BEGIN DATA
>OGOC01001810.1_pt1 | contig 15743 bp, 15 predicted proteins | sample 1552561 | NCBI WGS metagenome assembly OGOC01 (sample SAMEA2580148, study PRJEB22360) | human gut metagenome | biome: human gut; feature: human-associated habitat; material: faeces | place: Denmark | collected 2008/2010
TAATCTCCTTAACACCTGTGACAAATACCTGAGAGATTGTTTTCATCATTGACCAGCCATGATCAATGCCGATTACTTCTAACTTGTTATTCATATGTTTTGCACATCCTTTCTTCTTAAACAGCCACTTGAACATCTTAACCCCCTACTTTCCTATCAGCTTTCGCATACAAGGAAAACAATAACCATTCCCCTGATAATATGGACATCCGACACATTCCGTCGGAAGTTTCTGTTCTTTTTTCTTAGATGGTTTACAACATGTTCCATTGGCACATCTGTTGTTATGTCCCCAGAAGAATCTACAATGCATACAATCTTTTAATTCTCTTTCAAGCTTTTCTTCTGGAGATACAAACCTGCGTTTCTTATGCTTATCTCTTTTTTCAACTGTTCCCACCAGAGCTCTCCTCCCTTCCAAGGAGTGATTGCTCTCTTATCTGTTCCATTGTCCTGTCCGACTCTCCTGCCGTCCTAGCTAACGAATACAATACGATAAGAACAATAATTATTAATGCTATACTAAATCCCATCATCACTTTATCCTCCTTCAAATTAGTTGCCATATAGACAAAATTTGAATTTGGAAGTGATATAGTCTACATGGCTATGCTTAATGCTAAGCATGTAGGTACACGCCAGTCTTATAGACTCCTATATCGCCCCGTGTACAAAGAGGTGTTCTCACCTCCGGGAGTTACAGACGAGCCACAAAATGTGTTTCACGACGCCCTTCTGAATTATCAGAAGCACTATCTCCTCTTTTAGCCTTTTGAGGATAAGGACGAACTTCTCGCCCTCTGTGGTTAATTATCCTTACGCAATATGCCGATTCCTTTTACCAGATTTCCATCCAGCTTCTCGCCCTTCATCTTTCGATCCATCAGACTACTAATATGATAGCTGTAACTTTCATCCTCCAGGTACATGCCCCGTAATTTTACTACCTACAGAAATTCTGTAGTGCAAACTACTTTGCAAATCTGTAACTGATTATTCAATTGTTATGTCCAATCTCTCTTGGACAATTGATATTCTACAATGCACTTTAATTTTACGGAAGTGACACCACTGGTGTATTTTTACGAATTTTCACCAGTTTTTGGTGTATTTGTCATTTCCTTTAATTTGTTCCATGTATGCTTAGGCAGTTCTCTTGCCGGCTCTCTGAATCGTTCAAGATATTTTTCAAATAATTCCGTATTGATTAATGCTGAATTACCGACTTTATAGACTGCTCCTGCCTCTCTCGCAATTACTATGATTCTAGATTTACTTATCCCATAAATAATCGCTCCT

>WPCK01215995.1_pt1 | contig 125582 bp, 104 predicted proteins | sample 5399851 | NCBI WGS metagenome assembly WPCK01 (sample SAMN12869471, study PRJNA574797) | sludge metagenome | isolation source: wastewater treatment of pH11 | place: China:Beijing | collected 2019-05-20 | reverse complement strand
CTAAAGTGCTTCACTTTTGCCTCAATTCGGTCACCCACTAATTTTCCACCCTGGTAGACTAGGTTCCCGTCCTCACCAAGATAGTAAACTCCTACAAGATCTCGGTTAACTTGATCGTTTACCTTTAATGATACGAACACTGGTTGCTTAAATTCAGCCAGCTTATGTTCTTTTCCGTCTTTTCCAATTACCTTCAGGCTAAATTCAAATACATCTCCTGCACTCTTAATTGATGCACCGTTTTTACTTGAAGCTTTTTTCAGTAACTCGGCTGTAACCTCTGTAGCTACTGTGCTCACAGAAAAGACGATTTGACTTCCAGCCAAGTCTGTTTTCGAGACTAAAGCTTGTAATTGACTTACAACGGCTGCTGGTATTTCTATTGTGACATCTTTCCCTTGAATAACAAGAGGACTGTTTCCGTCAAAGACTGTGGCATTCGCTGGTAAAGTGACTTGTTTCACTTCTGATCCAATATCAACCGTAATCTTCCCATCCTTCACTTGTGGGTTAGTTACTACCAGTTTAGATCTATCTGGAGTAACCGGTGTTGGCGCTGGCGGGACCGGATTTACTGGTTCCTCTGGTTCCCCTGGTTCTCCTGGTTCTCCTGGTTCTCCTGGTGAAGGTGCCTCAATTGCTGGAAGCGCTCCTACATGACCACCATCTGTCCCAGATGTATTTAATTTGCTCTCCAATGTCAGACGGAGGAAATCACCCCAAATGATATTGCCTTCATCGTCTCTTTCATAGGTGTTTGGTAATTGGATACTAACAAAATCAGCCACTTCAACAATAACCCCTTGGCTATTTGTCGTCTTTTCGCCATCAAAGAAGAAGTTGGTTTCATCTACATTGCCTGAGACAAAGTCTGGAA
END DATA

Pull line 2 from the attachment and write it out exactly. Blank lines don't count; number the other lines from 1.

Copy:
TAATCTCCTTAACACCTGTGACAAATACCTGAGAGATTGTTTTCATCATTGACCAGCCATGATCAATGCCGATTACTTCTAACTTGTTATTCATATGTTTTGCACATCCTTTCTTCTTAAACAGCCACTTGAACATCTTAACCCCCTACTTTCCTATCAGCTTTCGCATACAAGGAAAACAATAACCATTCCCCTGATAATATGGACATCCGACACATTCCGTCGGAAGTTTCTGTTCTTTTTTCTTAGATGGTTTACAACATGTTCCATTGGCACATCTGTTGTTATGTCCCCAGAAGAATCTACAATGCATACAATCTTTTAATTCTCTTTCAAGCTTTTCTTCTGGAGATACAAACCTGCGTTTCTTATGCTTATCTCTTTTTTCAACTGTTCCCACCAGAGCTCTCCTCCCTTCCAAGGAGTGATTGCTCTCTTATCTGTTCCATTGTCCTGTCCGACTCTCCTGCCGTCCTAGCTAACGAATACAATACGATAAGAACAATAATTATTAATGCTATACTAAATCCCATCATCACTTTATCCTCCTTCAAATTAGTTGCCATATAGACAAAATTTGAATTTGGAAGTGATATAGTCTACATGGCTATGCTTAATGCTAAGCATGTAGGTACACGCCAGTCTTATAGACTCCTATATCGCCCCGTGTACAAAGAGGTGTTCTCACCTCCGGGAGTTACAGACGAGCCACAAAATGTGTTTCACGACGCCCTTCTGAATTATCAGAAGCACTATCTCCTCTTTTAGCCTTTTGAGGATAAGGACGAACTTCTCGCCCTCTGTGGTTAATTATCCTTACGCAATATGCCGATTCCTTTTACCAGATTTCCATCCAGCTTCTCGCCCTTCATCTTTCGATCCATCAGACTACTAATATGATAGCTGTAACTTTCATCCTCCAGGTACATGCCCCGTAATTTTACTACCTACAGAAATTCTGTAGTGCAAACTACTTTGCAAATCTGTAACTGATTATTCAATTGTTATGTCCAATCTCTCTTGGACAATTGATATTCTACAATGCACTTTAATTTTACGGAAGTGACACCACTGGTGTATTTTTACGAATTTTCACCAGTTTTTGGTGTATTTGTCATTTCCTTTAATTTGTTCCATGTATGCTTAGGCAGTTCTCTTGCCGGCTCTCTGAATCGTTCAAGATATTTTTCAAATAATTCCGTATTGATTAATGCTGAATTACCGACTTTATAGACTGCTCCTGCCTCTCTCGCAATTACTATGATTCTAGATTTACTTATCCCATAAATAATCGCTCCT